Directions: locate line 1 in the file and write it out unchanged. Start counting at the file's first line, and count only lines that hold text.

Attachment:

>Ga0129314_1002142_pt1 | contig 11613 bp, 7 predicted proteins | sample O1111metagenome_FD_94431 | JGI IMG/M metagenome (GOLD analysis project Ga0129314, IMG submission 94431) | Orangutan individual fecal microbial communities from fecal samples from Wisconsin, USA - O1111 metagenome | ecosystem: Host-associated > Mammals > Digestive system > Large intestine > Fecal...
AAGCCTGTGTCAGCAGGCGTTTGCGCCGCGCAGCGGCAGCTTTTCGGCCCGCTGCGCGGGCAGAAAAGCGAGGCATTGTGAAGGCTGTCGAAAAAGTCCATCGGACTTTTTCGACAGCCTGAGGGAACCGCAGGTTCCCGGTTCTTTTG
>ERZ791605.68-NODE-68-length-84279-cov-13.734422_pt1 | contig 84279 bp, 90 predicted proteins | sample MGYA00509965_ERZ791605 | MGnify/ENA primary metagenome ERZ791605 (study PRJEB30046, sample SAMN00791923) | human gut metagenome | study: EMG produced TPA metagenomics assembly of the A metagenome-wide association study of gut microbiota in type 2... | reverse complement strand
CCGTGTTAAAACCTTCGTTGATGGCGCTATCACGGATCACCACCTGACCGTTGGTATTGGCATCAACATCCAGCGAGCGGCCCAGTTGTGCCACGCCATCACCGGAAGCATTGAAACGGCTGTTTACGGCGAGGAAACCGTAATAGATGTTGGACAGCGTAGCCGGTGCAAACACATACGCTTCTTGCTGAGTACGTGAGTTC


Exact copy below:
>Ga0129314_1002142_pt1 | contig 11613 bp, 7 predicted proteins | sample O1111metagenome_FD_94431 | JGI IMG/M metagenome (GOLD analysis project Ga0129314, IMG submission 94431) | Orangutan individual fecal microbial communities from fecal samples from Wisconsin, USA - O1111 metagenome | ecosystem: Host-associated > Mammals > Digestive system > Large intestine > Fecal...